Baillargeon looked down on Thirty-Two in contempt. The mutations had continued apace, in much the way they had in the previous failed experiments. The man’s face had split alone the seam of his nose, skin tearing apart as crystalline growths sprouted from the bone and cartilage. Blackened veins, protruding under the skin of the man’s forearms, denoted the return of Phantasma sickness. Thirty-Two was yet another failure, though it was possible they would be able to extract useable deific crystals from the body before disposal. It would add to their data to record how long it took for Thirty-Two’s soul to die. So far all their experiments, even the failures, had exhibited a protracted period of ethereal dissolution. None of these wretches came to close to ascending to the status of Pure Souls, but the manner in which the test subjects underwent physical and ethereal mutation was fascinating.
The process of extracting the spirit from the body while maintaining the existence of a living soul had been refined since Director TreLawn’s first experiments upon his son Sebastien. They now knew the exact quotient of phantasma gas to anima vapour required to cause the spirit to detach from the physical body. It was essential to the creation of a successful catalyst to destroy the spirit – the psyche – of the subject. A sense of self was incompatible with the refinement of the soul necessary to create a catalyst and a Pure Soul.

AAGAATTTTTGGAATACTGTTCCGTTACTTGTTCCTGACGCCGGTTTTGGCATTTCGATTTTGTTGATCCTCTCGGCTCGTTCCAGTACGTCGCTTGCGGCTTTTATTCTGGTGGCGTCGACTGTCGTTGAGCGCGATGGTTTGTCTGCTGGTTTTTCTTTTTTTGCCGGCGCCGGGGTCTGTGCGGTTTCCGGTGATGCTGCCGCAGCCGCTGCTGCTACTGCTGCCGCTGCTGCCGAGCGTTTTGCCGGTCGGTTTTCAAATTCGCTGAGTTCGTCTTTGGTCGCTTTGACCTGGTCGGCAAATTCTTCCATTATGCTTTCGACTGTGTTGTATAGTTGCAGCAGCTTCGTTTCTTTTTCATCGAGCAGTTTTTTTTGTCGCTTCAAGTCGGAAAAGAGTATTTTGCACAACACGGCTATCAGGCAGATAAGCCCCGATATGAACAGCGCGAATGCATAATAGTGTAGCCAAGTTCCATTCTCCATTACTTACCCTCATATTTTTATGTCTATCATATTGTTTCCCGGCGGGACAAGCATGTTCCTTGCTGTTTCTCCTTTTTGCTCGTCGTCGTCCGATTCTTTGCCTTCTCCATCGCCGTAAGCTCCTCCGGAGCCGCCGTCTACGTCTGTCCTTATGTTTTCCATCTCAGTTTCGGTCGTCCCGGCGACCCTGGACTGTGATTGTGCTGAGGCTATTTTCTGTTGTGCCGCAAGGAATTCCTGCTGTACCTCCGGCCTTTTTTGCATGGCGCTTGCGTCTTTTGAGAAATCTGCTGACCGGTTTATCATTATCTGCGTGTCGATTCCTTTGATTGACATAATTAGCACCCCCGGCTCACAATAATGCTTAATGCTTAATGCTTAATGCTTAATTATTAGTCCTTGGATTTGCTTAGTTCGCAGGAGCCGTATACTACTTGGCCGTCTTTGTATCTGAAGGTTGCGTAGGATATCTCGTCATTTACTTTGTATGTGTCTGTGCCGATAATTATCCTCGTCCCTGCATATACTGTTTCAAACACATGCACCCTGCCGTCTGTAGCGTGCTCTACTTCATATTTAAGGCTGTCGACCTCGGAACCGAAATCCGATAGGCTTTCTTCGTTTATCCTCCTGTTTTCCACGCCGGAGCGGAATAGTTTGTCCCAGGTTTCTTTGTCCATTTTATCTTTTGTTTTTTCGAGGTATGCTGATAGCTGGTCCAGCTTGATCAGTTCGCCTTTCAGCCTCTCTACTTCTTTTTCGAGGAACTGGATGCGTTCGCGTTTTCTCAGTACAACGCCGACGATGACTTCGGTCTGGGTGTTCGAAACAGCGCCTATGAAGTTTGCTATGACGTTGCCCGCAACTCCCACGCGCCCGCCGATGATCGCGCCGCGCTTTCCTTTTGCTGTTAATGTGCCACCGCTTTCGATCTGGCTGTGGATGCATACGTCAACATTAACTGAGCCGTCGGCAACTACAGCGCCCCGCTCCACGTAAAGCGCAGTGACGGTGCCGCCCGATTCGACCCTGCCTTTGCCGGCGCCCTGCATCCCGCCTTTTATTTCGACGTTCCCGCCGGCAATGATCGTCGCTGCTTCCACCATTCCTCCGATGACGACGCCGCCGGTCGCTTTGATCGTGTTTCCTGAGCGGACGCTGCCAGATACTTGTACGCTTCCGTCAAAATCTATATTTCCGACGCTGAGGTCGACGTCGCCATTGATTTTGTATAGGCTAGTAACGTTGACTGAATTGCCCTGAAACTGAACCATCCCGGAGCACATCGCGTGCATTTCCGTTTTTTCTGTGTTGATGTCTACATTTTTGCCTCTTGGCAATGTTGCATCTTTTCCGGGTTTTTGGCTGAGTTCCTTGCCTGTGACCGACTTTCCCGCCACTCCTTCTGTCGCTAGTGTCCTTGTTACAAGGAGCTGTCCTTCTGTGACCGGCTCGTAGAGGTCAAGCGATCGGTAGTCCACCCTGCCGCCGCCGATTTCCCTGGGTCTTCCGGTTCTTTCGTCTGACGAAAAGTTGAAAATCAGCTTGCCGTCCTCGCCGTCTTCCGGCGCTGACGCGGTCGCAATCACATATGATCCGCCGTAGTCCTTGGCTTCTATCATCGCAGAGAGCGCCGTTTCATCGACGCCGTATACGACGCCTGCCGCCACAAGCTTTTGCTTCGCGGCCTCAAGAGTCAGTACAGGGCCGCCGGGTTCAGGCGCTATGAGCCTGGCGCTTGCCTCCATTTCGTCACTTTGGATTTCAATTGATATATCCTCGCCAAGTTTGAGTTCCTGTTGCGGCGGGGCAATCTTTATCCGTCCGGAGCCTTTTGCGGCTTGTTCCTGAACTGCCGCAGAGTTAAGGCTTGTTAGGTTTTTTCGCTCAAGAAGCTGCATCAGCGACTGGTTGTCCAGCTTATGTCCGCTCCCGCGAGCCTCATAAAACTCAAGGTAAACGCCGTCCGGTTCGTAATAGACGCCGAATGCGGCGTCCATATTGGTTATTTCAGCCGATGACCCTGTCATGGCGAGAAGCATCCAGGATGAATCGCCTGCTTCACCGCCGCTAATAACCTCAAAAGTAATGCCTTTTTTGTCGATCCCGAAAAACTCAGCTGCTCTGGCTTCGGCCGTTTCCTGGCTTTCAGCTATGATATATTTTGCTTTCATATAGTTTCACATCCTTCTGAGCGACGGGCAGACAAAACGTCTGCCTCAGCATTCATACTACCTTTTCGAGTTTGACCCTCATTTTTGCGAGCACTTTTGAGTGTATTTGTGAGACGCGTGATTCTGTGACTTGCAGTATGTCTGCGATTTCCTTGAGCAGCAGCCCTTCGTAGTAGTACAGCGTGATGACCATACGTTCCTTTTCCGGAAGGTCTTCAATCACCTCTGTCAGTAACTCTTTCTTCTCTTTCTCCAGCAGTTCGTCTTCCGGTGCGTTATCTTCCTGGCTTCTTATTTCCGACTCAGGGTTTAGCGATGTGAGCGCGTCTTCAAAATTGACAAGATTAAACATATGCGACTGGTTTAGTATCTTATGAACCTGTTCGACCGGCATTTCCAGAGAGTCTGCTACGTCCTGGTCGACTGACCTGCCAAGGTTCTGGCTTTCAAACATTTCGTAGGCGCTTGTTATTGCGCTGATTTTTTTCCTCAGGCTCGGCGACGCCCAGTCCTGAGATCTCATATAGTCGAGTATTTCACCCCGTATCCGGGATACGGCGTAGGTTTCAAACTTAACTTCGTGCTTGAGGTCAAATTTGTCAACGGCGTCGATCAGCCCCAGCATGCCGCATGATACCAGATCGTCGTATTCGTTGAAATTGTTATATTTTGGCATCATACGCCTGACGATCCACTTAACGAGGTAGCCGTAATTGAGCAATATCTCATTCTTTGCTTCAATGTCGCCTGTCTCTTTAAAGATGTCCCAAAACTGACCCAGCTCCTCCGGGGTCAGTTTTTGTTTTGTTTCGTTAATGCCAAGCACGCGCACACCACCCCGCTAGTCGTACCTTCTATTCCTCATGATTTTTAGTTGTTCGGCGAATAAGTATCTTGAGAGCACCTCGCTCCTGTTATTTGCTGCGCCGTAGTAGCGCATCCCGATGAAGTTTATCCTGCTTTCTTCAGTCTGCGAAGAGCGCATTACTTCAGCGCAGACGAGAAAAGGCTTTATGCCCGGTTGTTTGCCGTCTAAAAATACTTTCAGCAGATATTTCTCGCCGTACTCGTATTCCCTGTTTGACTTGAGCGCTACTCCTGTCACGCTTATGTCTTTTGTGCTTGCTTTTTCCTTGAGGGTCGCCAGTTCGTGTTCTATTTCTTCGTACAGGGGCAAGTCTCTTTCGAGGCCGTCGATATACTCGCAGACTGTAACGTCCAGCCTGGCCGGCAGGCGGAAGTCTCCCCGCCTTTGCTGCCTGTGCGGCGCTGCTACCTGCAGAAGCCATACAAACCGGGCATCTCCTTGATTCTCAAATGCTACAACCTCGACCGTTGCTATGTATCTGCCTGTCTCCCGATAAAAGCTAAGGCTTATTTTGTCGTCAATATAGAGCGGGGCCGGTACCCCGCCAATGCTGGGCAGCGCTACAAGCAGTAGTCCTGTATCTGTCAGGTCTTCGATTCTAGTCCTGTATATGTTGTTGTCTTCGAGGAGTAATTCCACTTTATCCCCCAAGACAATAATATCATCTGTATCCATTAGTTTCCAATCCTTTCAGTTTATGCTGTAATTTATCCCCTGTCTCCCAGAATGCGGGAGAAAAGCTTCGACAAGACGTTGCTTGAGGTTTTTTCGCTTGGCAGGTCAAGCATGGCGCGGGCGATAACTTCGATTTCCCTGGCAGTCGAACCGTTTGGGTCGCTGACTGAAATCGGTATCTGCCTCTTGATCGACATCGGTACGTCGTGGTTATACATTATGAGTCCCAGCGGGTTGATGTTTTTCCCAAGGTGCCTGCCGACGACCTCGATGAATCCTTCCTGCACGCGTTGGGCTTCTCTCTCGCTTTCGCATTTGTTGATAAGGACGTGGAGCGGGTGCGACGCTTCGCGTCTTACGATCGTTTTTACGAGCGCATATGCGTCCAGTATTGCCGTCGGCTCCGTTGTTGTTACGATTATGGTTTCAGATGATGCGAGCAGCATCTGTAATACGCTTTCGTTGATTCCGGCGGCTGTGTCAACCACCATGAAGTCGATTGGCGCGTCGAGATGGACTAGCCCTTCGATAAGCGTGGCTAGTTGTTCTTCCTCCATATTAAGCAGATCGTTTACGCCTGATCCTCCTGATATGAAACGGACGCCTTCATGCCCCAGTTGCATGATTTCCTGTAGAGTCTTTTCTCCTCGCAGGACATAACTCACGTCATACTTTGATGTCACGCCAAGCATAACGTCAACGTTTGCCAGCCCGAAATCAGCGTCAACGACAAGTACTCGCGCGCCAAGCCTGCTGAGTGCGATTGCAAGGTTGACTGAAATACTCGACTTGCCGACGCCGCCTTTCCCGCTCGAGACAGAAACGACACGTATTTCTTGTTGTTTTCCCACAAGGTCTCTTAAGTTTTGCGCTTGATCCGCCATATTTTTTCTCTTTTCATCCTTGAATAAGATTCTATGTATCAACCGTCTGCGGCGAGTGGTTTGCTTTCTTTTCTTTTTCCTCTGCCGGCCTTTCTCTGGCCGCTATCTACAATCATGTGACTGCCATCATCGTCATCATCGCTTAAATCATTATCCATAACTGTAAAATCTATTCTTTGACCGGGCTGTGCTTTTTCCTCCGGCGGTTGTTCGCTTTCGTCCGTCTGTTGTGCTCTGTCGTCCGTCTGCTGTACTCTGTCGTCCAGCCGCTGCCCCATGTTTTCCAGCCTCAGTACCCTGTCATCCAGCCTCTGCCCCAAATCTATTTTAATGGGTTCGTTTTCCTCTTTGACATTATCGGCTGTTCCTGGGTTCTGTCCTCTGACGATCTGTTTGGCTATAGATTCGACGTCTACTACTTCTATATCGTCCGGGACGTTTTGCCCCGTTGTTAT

There was no real means of reliable long distance communication out on the Steppes, no mail service and radio waves were disrupted by the miasma, but Baillargeon was confident that soon Sebastien TreLawn would be back in the custody of the DeLunde Institute. Despite the set back with Thirty-two this was something to be celebrated. The return of the first Pure Soul catalyst would push their work forward exponentially. Baillargeon knew so much more about the process now than he had five years ago. He was not the same man he had been then, when Sebastien had escaped the Scarria facility in Valkieres. Baillargeon had lived with the ignominy of blame even though he alone was not responsible. Director Trelawn had always been too lenient, given the boy too much freedom, allowing sentiment to cloud his judgement. Baillargeon may have been in charge on the night Sebastien escaped, but it was the Director who was ultimately at fault. He had continued to treat Sebastien like his son, like a human being, and not as what he was: the catalyst of Project Pandora. A Pure Soul was not a person – the Pure Soul had evolved beyond such a base state. TreLawn’s cosseting, his misguided sentiment, had corrupted their catalyst, infecting the Pure Soul with a detrimental sense of identify and free-will that had nearly destroyed everything Project Pandora worked toward. Baillargeon was already preparing the apparatus for Sebastien’s return. After five years the corrupting influence of self-determination would be entrenced. He would have to eradicate all trace of spirit and self from the boy before they could begin work in earnest.